and strategy development through demographic study, experiments and
some field observation (Amason & Schweiger, 1997; Hambrick & Mason,
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1984). But none of this research examined the conflicts organizational


impact beyond the conflicted parties or the group.
Moving to the leadership field of study, scholars have argued against
shared or distributed leadership highlighting conflict as destructive or unproductive in this context. This discussion is analysed next.

Leadership
Traditionally leadership is conceived as a one-person phenomenon. Shared
leadership was counterintuitive because, for many centuries, strong solo
monarchs and church leaders dominated. Currently, charismatic political
leaders are profiled in the media. The study of unitary leadership started with
an examination of individual traits (Stodgill, 1948), reflecting the great men
perspective. Later the focus moved to a values-driven individual functioning
as a charismatic or transformational leader (Bass, 1985; House, 1977). These
theories called for strong, individually conceived views and vision, so the
notion of multiple leaders in the same role in an organization would generate
unacceptable differences.
A number of seminal works have influenced generally accepted
thinking in favour of unitary leadership (Alvarez & Svejenova, 2005). Fayol
(1949) advocated unity of command and direction in a pyramidal hierarchy,
in order to achieve a rational and efficient process and to avoid confusion,
emotion and conflict. In his study The theory of social and economic organization, Weber (1924/1947) argued that authority and power should be vested
in a single leader, in order to generate a consensus in the organization.
Barnard (1938) described how the specific vision and moral tone set by a
single executive leaders authority would generate the cooperation by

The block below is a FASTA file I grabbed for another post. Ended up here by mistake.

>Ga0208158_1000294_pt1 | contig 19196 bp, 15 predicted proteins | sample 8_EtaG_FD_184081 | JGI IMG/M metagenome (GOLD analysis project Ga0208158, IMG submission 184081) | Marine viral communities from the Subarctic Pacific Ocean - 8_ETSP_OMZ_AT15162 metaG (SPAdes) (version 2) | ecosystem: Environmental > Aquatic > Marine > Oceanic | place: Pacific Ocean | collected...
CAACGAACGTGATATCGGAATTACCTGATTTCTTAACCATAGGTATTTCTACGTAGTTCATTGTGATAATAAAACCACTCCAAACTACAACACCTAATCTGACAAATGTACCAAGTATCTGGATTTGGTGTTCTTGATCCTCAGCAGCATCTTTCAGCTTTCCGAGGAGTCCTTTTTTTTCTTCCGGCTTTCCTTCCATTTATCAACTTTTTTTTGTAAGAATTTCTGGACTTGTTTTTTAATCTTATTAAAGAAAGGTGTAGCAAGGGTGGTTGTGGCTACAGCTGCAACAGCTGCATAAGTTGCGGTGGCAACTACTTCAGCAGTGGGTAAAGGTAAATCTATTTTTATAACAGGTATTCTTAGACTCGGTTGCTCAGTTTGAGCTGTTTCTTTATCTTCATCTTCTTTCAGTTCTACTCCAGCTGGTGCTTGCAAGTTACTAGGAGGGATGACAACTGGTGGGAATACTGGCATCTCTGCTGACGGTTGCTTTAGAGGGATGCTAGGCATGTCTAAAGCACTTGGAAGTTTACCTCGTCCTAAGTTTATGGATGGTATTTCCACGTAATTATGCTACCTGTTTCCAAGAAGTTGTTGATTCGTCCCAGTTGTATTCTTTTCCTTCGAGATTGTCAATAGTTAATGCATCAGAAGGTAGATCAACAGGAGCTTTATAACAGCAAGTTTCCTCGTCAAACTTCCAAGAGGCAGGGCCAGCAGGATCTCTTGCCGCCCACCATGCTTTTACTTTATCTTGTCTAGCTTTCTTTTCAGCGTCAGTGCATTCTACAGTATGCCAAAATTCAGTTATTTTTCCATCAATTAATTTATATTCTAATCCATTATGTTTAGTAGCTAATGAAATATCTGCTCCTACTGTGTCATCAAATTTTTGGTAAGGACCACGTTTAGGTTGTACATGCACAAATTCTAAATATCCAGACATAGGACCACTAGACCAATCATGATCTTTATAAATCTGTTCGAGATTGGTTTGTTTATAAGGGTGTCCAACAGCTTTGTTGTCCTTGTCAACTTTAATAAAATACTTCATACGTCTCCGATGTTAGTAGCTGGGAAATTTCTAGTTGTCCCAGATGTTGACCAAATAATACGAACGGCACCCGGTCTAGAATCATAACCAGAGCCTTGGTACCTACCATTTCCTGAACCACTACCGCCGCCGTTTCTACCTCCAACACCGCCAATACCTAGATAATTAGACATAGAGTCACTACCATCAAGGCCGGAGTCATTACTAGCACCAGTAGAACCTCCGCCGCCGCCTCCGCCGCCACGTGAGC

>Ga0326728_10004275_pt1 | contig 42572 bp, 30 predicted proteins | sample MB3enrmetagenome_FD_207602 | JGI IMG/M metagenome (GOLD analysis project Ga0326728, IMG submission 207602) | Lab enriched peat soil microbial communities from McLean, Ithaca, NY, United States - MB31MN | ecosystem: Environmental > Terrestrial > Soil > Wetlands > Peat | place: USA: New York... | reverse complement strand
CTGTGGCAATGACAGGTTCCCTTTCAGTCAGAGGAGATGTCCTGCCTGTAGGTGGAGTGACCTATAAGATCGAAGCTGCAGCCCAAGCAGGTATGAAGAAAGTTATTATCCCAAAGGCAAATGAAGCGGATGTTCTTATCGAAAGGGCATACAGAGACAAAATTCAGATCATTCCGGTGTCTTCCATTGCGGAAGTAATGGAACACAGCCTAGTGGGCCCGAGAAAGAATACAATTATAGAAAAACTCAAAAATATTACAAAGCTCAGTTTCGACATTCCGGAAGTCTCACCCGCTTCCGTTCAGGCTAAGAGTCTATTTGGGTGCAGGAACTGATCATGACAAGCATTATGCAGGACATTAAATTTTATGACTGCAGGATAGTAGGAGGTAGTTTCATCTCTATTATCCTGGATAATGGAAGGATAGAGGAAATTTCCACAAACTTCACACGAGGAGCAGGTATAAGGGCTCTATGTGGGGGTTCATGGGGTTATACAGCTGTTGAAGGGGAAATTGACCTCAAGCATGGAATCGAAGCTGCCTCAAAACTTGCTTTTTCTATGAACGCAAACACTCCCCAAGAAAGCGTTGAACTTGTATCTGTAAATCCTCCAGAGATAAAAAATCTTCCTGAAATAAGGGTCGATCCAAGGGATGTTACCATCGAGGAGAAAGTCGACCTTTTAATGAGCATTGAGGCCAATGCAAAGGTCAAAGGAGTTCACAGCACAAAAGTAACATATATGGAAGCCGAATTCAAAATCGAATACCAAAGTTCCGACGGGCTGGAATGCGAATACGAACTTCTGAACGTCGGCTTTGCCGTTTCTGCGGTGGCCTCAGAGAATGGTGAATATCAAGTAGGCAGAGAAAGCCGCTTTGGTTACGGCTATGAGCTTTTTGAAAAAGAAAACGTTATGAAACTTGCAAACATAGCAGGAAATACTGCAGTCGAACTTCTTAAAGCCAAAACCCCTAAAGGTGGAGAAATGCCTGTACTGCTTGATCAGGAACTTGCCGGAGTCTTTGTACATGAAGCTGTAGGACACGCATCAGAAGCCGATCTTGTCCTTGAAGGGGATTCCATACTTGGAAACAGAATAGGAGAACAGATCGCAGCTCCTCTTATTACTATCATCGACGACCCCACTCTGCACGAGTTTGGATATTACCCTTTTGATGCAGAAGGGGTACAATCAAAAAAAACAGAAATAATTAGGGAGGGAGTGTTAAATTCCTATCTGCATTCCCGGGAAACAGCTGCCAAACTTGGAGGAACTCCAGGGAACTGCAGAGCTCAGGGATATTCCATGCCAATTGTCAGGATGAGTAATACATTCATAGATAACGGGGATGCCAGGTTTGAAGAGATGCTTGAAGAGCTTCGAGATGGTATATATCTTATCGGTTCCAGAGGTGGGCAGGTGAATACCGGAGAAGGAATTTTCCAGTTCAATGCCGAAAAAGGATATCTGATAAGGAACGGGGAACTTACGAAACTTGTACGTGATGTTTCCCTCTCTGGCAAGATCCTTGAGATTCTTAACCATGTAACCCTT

employees necessary for a successful organization. Mintzbergs study (1989)
of executive leaders activities observed that all leadership functions need to
be situated within one leader. Cumulatively, these scholars have influenced
generally accepted thinking about the importance and normative value of
single leadership.
Locke recently argued that developing a vision and hiring a strong
group of people to carry out that vision were the essential responsibilities of
an executive leader and that only one person could fulfil these responsibilities
(Locke, 2003; Locke et al., 2007). He defines leadership as the process of
inducing others to take action toward a common goal (2003: 271). In
contrast, advocates of multiple leadership (Pearce & Conger, 2003b) have
focused on a more informal and emergent understanding where the destructive conflict envisioned by advocates of single leadership may not exist. But

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conflict and its impact in a formally structured dual executive leadership


remain unconsidered in this literature.
Finally, we explore the literature on matrix organizations and its treatment of both conflict and leadership within complex organizational forms.2
Researchers on matrix organizations have studied the dual structure of
project and functional management within the same organization. This
management structure generates ambiguity and conflict for middle managers
(Allcorn, 1990; Burns, 1989; Lawrence et al., 1977; Sy & DAnnunzio,
2005). Lateral coordinative mechanisms like project managers, matrix
guardians and parallel accounting systems are key features of this approach
to organizational management (Burns, 1989; Sy & DAnnunzio, 2005).
Much of the research on matrix organizations tends to focus on the complexity of the dual reporting relationships faced by middle managers, rather
than the challenges of the top leadership in such structures (Lawrence et al.,
1977; Sy & DAnnunzio, 2005). Typically matrix structures are composed
of a number of senior managers with clearly defined functional or project
responsibility and a single chief executive who is responsible for alignment
of departmental goals and establishment of organizational priorities
(Lawrence et al., 1977).
Our study of dual executive leadership structures focuses on a
somewhat different structural form in which middle managers would